Can you imagine if it were possible to stem the tide of increasing mental health problems in youth, just by adding a gratitude habit into our family life? Imagine if this simple, free, non-medical intervention could make the difference between plain sailing through the teen years and difficulties with teen problems such as addictions, eating disorders, anxiety and other maladies. There is reason to believe that it’s possible. Can we really afford not to try it?
GRATITUDE MAKES US HAPPY
It is well-documented that gratitude has a positive effect on mood and it helps to counter depression. Every book about happiness has a section on gratitude. This is not a coincidence. Scientific studies by Robert Emmons and others have shown that grateful people are happier, healthier, and have fewer episodes of depression. When we are being grateful, we access the loving part of ourselves— not the part that is constantly criticizing us and generally putting us down. Expressing gratitude anchors us in the present moment, which is the best place to be. Present awareness is the goal of mindfulness and meditation techniques, which have also been proven to be beneficial to mental health.
My niece, who suffers from anxiety, occasionally calls me when she is in the middle of a full-blown panic attack and my response is to tell her to look around her and find five things in her immediate environment to be grateful for. The shift of focus into the present moment, noticing the shapes of the shadows on the wall, being grateful for electricity, sound waves or the ability to connect using technology, pulls her out of her tailspin and allows her to breathe and recover. It is an effective technique.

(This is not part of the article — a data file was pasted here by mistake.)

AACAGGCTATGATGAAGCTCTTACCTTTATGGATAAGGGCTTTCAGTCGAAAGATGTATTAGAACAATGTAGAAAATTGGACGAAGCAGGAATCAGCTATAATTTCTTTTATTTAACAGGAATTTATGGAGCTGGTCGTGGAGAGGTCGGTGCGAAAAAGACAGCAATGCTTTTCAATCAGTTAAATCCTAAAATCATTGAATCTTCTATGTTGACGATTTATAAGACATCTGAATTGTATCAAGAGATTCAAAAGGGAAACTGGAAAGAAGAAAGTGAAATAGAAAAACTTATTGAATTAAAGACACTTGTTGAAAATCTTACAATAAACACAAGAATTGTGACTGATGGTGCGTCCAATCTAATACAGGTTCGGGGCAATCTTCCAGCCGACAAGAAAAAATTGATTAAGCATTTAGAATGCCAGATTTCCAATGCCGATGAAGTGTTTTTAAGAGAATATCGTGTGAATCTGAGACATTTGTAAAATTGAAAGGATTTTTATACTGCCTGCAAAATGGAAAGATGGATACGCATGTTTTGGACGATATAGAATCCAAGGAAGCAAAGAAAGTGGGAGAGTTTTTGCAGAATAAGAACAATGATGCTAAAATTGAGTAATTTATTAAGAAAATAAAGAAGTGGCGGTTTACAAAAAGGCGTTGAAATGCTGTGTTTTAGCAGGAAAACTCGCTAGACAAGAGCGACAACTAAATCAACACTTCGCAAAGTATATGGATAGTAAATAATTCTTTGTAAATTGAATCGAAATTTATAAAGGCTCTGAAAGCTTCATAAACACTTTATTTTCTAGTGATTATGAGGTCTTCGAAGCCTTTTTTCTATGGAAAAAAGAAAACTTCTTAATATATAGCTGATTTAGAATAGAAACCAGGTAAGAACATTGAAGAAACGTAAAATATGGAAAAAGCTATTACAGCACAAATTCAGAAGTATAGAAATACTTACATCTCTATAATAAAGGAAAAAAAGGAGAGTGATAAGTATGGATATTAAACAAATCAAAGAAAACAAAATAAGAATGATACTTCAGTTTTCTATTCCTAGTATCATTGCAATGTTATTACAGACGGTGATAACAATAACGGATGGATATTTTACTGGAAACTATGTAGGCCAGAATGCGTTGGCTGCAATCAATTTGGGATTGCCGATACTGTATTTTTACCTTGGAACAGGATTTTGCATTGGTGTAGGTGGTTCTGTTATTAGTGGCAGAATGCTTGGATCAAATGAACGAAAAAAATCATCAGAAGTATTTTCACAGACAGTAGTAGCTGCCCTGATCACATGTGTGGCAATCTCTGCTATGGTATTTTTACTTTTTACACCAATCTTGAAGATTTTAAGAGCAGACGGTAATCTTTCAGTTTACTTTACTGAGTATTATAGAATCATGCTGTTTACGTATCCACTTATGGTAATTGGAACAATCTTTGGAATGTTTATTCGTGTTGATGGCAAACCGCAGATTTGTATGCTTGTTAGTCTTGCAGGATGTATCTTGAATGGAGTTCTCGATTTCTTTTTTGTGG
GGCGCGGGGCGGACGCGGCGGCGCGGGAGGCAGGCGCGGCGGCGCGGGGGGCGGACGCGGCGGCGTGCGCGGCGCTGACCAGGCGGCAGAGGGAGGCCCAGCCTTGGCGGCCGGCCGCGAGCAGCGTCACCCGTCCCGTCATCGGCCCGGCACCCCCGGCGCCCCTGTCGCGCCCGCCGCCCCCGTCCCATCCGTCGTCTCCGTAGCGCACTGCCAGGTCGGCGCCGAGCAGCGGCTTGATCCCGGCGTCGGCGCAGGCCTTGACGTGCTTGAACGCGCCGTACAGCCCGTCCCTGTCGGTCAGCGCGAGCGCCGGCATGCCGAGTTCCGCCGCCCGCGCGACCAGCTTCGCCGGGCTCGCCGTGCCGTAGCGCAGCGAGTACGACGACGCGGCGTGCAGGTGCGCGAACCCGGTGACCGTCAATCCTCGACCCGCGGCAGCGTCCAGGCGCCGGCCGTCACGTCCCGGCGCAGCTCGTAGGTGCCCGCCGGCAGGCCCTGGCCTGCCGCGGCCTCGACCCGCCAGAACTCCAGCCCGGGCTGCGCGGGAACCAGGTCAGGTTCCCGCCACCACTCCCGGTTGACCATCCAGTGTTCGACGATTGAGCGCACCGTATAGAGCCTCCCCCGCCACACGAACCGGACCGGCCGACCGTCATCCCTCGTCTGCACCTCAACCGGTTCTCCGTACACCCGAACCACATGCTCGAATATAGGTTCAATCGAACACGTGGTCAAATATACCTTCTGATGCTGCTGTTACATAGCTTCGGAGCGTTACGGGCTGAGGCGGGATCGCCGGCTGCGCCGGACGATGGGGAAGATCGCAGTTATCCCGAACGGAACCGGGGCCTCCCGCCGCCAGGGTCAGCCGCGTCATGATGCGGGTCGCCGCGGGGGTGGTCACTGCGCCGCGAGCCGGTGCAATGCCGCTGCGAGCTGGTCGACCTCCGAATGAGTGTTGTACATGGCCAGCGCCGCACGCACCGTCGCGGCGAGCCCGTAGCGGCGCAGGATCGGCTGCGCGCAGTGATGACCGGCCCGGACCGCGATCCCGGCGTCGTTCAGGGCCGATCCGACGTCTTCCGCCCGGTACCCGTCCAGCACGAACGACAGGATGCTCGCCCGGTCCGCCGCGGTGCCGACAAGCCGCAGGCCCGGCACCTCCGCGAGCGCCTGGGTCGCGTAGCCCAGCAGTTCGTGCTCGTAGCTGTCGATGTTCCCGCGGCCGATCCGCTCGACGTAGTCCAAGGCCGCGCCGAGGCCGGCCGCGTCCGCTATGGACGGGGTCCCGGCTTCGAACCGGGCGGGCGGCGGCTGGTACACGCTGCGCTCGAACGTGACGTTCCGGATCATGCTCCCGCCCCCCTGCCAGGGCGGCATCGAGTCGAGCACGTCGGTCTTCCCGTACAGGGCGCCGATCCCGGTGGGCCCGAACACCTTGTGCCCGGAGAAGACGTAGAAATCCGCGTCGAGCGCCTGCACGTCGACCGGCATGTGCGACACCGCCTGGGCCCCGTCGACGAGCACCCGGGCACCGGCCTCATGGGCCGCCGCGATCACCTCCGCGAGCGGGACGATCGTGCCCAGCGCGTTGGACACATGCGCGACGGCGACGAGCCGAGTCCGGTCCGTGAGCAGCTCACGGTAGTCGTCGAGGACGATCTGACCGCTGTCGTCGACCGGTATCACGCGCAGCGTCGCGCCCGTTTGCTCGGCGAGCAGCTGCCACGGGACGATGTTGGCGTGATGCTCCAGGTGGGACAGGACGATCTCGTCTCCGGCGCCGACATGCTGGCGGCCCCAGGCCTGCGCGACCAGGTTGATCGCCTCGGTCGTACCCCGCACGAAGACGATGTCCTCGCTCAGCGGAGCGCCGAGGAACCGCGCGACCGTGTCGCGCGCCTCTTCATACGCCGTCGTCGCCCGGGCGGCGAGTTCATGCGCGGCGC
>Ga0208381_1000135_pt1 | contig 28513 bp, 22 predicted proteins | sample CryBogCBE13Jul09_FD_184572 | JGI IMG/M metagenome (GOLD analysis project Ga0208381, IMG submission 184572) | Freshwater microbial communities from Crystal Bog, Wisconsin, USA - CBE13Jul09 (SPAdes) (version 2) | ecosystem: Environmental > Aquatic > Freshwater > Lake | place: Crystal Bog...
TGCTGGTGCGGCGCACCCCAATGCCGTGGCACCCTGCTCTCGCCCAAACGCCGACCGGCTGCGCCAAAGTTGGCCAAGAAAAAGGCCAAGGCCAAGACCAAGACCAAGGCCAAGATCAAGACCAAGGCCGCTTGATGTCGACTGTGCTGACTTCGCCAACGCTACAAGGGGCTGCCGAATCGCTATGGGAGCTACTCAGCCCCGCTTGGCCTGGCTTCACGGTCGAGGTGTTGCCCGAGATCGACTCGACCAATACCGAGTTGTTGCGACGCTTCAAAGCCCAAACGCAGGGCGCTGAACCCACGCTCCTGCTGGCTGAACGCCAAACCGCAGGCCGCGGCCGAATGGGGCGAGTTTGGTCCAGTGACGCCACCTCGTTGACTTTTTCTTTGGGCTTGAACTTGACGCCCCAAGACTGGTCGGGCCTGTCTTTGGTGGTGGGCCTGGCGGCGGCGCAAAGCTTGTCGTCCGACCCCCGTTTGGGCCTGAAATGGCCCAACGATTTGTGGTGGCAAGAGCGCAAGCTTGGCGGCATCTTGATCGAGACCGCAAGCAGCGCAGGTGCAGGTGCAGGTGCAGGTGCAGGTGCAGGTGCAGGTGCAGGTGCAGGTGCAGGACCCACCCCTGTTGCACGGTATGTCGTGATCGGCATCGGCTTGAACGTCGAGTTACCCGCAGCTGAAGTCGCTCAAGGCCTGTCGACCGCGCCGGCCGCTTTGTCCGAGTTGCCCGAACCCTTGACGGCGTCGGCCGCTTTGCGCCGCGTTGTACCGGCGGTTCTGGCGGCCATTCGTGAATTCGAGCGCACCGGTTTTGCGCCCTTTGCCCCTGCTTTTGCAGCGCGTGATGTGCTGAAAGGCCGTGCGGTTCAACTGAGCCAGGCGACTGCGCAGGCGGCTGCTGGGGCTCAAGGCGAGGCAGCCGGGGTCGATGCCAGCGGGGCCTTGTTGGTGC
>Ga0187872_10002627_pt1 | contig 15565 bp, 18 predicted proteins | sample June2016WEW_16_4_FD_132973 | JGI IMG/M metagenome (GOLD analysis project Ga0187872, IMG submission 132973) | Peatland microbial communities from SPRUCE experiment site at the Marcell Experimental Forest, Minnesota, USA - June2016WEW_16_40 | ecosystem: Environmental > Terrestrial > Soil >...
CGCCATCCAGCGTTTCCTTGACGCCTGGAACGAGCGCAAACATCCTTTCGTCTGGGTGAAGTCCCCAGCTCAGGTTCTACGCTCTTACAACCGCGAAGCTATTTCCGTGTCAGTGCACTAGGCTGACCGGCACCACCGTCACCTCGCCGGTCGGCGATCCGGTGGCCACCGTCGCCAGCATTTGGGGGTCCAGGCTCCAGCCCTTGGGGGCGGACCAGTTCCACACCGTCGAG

I highly recommend starting a gratitude practice within your family, if you don’t already have one. When we are being grateful we can’t at the same time be moaning and complaining nor falling into negative ways of thinking. Parents that I have worked with, who have implemented gratitude practices with their children, report greater contentment, less whining, less jealousy, and a lesser sense of entitlement in their kids. These traits indicate a healthy mindset—better able to negotiate the teen years.
HOW TO DEVELOP A FAMILY GRATITUDE HABIT